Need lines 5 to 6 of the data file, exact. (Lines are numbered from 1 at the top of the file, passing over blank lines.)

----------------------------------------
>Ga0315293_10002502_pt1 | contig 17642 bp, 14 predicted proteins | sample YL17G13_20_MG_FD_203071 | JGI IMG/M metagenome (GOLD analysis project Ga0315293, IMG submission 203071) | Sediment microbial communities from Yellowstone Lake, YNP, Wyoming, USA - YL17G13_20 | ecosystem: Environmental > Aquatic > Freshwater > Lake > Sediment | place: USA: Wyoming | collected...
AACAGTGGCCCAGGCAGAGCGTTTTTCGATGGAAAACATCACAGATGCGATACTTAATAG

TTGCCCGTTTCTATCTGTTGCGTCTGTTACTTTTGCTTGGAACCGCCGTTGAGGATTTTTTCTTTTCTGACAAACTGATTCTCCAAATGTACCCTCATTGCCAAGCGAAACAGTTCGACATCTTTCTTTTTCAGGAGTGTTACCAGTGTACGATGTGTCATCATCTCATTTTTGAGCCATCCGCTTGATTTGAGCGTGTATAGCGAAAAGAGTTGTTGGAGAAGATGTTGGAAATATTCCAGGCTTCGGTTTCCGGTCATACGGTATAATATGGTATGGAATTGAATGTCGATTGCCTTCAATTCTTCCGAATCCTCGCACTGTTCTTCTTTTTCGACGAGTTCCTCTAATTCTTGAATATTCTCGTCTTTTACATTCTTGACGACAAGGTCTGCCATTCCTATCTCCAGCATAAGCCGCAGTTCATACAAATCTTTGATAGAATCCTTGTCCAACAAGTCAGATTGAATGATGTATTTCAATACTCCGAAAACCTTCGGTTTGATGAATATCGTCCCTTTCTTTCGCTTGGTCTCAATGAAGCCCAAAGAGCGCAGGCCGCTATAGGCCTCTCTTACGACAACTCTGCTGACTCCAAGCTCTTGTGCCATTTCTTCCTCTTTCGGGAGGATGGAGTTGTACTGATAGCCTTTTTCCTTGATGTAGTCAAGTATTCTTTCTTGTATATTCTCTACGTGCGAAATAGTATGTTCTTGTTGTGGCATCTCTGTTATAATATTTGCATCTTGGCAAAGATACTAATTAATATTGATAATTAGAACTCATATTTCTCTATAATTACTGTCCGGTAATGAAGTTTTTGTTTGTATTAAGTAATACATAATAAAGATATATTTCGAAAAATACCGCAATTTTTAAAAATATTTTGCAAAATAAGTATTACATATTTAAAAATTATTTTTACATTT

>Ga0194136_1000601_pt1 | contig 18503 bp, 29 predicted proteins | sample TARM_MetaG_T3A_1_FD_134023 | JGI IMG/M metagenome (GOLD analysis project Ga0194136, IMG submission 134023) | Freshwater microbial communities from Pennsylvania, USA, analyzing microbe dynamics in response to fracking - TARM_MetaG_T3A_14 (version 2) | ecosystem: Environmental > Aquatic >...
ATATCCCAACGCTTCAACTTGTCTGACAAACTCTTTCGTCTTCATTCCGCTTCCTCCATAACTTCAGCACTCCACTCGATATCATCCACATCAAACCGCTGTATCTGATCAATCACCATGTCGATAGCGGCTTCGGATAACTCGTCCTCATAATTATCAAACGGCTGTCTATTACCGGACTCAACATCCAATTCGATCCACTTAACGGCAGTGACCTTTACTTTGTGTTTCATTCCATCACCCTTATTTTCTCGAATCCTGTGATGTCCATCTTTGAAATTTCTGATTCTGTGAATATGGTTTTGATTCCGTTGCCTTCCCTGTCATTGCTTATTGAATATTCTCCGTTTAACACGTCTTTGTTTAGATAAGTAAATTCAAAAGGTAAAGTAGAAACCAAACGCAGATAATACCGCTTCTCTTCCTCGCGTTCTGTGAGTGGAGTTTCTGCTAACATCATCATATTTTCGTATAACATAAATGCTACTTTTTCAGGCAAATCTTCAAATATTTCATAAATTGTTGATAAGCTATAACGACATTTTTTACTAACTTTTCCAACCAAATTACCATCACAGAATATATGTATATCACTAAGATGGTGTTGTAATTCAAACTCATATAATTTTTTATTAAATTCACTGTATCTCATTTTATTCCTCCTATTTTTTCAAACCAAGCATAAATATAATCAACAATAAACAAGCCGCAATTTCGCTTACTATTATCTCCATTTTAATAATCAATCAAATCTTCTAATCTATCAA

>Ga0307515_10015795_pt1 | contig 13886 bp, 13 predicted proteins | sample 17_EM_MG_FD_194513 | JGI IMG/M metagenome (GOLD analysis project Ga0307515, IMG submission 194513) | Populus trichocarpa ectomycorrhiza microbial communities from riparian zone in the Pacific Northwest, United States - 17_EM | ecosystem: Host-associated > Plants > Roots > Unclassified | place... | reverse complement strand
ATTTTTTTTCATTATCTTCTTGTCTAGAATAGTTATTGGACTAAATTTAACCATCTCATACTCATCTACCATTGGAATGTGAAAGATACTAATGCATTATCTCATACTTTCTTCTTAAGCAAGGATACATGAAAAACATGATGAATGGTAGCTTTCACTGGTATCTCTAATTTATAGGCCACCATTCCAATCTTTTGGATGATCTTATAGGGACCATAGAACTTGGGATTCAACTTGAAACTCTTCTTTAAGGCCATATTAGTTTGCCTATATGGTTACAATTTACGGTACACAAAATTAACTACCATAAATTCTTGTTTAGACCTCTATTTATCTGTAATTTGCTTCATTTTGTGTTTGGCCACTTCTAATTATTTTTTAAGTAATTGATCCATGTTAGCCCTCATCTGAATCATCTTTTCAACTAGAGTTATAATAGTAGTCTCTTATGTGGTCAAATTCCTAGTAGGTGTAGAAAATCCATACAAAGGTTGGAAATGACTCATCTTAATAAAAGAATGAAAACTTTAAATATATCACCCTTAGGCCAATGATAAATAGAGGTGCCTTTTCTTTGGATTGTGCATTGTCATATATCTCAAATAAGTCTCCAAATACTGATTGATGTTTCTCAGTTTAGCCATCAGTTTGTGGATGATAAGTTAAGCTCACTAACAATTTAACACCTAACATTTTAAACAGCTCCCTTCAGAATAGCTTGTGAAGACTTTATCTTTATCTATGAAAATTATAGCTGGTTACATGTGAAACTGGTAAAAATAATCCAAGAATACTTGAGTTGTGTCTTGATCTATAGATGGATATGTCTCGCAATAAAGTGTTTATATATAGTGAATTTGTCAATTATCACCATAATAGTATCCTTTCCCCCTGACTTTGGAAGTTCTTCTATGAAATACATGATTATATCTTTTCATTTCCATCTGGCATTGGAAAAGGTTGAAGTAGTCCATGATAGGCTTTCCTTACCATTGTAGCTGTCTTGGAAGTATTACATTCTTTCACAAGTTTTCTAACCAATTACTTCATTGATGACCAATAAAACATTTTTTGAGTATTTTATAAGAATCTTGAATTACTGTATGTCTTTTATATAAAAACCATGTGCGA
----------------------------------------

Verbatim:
ATATCCCAACGCTTCAACTTGTCTGACAAACTCTTTCGTCTTCATTCCGCTTCCTCCATAACTTCAGCACTCCACTCGATATCATCCACATCAAACCGCTGTATCTGATCAATCACCATGTCGATAGCGGCTTCGGATAACTCGTCCTCATAATTATCAAACGGCTGTCTATTACCGGACTCAACATCCAATTCGATCCACTTAACGGCAGTGACCTTTACTTTGTGTTTCATTCCATCACCCTTATTTTCTCGAATCCTGTGATGTCCATCTTTGAAATTTCTGATTCTGTGAATATGGTTTTGATTCCGTTGCCTTCCCTGTCATTGCTTATTGAATATTCTCCGTTTAACACGTCTTTGTTTAGATAAGTAAATTCAAAAGGTAAAGTAGAAACCAAACGCAGATAATACCGCTTCTCTTCCTCGCGTTCTGTGAGTGGAGTTTCTGCTAACATCATCATATTTTCGTATAACATAAATGCTACTTTTTCAGGCAAATCTTCAAATATTTCATAAATTGTTGATAAGCTATAACGACATTTTTTACTAACTTTTCCAACCAAATTACCATCACAGAATATATGTATATCACTAAGATGGTGTTGTAATTCAAACTCATATAATTTTTTATTAAATTCACTGTATCTCATTTTATTCCTCCTATTTTTTCAAACCAAGCATAAATATAATCAACAATAAACAAGCCGCAATTTCGCTTACTATTATCTCCATTTTAATAATCAATCAAATCTTCTAATCTATCAA

>Ga0307515_10015795_pt1 | contig 13886 bp, 13 predicted proteins | sample 17_EM_MG_FD_194513 | JGI IMG/M metagenome (GOLD analysis project Ga0307515, IMG submission 194513) | Populus trichocarpa ectomycorrhiza microbial communities from riparian zone in the Pacific Northwest, United States - 17_EM | ecosystem: Host-associated > Plants > Roots > Unclassified | place... | reverse complement strand